Spokane, Wash. Richard G. Butler, the notorious white supremacist who founded the Aryan Nations and was once dubbed the "elder statesman of American hate," has died at the age of 86, authorities said Wednesday.
Butler died peacefully in his sleep at his home in Hayden, Idaho, sheriff's Capt. Ben Wolfinger told The Associated Press. It was not known when he died; his body was found in his bed Wednesday morning.
"Everything appears to be natural," said Wolfinger, of the Kootenai County, Idaho, sheriff's department.
The Aryan Nations lost its church and 20-acre compound in northern Idaho in 2000 after a $6.3 million civil judgment led to a bankruptcy filing. Butler moved into a house bought by a supporter in Hayden, and he made few public appearances in recent years because of failing health.
But in July he rode in the back of a pickup truck that was dragging the flag of Israel during a parade by about 40 of his followers through downtown Coeur d'Alene.
Butler, a longtime admirer of Adolf Hitler and white supremacist religious teaching, had moved to Idaho in the early 1970s, claiming later that he was impressed by its high percentage of white residents. To the dismay of many locals, the region became known as a place hospitable to white supremacist groups.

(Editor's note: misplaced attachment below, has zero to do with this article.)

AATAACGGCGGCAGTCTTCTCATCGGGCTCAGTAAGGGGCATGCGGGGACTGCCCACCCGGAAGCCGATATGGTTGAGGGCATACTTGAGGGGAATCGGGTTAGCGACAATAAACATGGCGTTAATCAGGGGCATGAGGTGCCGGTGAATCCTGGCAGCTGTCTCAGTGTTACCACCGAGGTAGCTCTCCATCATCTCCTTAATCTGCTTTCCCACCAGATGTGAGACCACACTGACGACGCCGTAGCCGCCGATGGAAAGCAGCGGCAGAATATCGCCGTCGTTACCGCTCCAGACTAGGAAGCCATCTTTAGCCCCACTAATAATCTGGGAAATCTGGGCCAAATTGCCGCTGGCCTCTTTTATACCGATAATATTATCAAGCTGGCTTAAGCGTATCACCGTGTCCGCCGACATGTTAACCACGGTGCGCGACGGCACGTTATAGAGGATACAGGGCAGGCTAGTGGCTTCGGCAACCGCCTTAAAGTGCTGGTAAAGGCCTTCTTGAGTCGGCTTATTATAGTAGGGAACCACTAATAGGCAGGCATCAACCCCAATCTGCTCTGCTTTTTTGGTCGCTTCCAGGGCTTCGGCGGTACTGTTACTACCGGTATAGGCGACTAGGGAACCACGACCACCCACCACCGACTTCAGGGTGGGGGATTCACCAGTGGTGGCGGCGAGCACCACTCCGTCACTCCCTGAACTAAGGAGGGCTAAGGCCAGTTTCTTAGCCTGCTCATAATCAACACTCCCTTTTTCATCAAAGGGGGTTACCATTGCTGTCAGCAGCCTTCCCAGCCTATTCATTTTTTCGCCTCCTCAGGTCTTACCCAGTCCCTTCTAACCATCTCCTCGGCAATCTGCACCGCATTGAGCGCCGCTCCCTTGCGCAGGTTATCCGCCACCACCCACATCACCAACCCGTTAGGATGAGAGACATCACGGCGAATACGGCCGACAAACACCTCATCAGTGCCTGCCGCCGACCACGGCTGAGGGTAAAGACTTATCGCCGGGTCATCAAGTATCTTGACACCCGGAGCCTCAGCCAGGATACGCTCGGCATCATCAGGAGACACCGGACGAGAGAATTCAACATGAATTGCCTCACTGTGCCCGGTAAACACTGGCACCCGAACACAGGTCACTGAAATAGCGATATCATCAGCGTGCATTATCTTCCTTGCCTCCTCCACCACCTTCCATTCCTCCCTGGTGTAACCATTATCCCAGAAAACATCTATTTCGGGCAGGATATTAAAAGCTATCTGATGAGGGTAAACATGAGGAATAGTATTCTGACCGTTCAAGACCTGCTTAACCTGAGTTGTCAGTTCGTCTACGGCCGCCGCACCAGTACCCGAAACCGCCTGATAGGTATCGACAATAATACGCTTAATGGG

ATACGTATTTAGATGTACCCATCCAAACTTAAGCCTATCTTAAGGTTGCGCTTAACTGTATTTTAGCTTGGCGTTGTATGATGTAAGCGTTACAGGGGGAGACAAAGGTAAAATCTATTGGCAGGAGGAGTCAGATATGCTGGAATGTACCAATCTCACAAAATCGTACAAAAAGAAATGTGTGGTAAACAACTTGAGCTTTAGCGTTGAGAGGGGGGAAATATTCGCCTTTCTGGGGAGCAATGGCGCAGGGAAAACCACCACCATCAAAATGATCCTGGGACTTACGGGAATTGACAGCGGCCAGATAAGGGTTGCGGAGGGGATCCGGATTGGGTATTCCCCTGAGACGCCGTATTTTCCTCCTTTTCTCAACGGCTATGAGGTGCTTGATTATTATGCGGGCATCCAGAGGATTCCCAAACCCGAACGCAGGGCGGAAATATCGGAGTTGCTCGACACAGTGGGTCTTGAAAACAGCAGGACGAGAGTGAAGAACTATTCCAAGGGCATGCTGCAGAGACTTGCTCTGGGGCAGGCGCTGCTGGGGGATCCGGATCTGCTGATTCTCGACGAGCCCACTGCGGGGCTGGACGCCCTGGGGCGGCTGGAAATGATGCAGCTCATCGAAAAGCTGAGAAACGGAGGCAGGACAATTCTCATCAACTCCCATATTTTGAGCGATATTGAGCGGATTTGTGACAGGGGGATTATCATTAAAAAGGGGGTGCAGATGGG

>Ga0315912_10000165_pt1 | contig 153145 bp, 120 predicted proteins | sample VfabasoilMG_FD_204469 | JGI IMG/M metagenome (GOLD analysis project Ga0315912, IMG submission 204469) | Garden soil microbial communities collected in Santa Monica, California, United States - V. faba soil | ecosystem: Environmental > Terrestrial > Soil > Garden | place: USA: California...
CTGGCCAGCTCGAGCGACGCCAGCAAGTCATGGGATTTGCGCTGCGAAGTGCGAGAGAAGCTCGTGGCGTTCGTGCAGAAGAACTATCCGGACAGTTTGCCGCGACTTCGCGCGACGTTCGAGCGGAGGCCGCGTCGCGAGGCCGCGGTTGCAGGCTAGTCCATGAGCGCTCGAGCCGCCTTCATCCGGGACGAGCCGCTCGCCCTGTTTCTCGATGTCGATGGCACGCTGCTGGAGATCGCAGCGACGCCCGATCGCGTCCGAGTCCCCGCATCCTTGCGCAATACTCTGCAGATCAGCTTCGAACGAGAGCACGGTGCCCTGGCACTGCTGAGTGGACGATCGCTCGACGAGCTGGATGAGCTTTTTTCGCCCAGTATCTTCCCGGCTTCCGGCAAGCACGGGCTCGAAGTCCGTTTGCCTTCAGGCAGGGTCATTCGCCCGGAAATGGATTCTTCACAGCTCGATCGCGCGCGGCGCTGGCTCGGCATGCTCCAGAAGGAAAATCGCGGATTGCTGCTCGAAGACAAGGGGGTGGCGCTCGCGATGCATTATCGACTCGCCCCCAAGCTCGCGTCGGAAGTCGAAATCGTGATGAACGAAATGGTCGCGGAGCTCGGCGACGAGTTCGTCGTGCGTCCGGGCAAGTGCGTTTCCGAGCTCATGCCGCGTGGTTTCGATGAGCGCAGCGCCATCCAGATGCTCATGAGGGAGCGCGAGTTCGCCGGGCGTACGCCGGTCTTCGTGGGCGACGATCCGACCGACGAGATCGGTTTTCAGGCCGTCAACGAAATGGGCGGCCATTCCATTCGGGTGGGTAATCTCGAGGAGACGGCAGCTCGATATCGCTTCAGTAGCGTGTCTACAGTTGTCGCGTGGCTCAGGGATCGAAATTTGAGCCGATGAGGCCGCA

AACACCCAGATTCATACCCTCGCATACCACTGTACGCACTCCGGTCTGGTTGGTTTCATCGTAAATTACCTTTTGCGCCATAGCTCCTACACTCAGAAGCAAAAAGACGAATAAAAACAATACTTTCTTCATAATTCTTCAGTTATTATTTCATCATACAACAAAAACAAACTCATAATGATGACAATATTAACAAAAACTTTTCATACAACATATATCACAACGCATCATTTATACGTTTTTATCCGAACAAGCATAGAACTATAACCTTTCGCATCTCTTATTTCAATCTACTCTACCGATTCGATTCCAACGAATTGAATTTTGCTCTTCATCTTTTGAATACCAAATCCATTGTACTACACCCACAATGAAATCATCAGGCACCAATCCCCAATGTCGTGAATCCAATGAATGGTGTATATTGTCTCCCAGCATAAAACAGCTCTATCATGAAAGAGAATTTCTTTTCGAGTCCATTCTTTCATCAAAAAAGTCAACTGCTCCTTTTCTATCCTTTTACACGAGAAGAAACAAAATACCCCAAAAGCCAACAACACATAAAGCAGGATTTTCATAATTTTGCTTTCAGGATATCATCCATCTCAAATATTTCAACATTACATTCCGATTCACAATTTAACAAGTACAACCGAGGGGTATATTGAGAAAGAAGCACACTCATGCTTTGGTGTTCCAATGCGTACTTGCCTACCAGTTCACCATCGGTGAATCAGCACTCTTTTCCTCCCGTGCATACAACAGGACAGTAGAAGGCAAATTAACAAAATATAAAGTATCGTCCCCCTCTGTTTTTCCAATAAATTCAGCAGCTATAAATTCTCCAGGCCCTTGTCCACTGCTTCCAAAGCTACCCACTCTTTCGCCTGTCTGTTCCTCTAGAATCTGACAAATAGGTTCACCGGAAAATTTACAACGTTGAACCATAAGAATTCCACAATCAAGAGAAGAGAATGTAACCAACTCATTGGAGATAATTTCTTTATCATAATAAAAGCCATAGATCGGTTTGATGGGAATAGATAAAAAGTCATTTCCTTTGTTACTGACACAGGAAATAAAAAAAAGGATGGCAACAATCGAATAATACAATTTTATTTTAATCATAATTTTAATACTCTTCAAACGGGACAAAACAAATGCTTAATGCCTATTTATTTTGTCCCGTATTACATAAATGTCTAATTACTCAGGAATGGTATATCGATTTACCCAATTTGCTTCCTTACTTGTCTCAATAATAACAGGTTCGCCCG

Butler's church held that whites are the true children of God, that Jews are the offspring of Satan and that blacks and other minorities are inferior.
The compound drew skinheads, ex-convicts and others from the fringes of society. A "whites only" sign was placed at the gate, and Nazi symbols decorated the grounds.
Over the years, Butler's disciples included some of the most notorious figures in the white supremacist movement, but authorities were largely unable to tie Butler to crimes by his supporters.
In the 1980s, followers who called themselves The Order committed a series of armored car robberies and bombings, and murdered Denver talk radio host Alan Berg. In 1985, 10 Order members were convicted of racketeering and other charges.
Butler's undoing began in 1998, when Aryan Nations security guards chased a car they thought had fired a gun at them. It was apparently a backfire or firecracker.
The guards fired repeatedly at the car, shooting out a tire and forcing it into a ditch. One of them grabbed the driver, local resident Victoria Keenan, jabbed her ribs with a rifle butt and put a gun to her head.
Keenan and her son, Jason, sued Butler, arguing his organization had been negligent in its supervision of the guards. In 2000 they won a $6.3 million judgment.
Butler, born in Colorado and trained as an aeronautical engineer, said he became an admirer of Hitler while serving the United States Army Air Corps during World War II. He said Hitler "led a nation, a division of our race, to fight for the life of our race."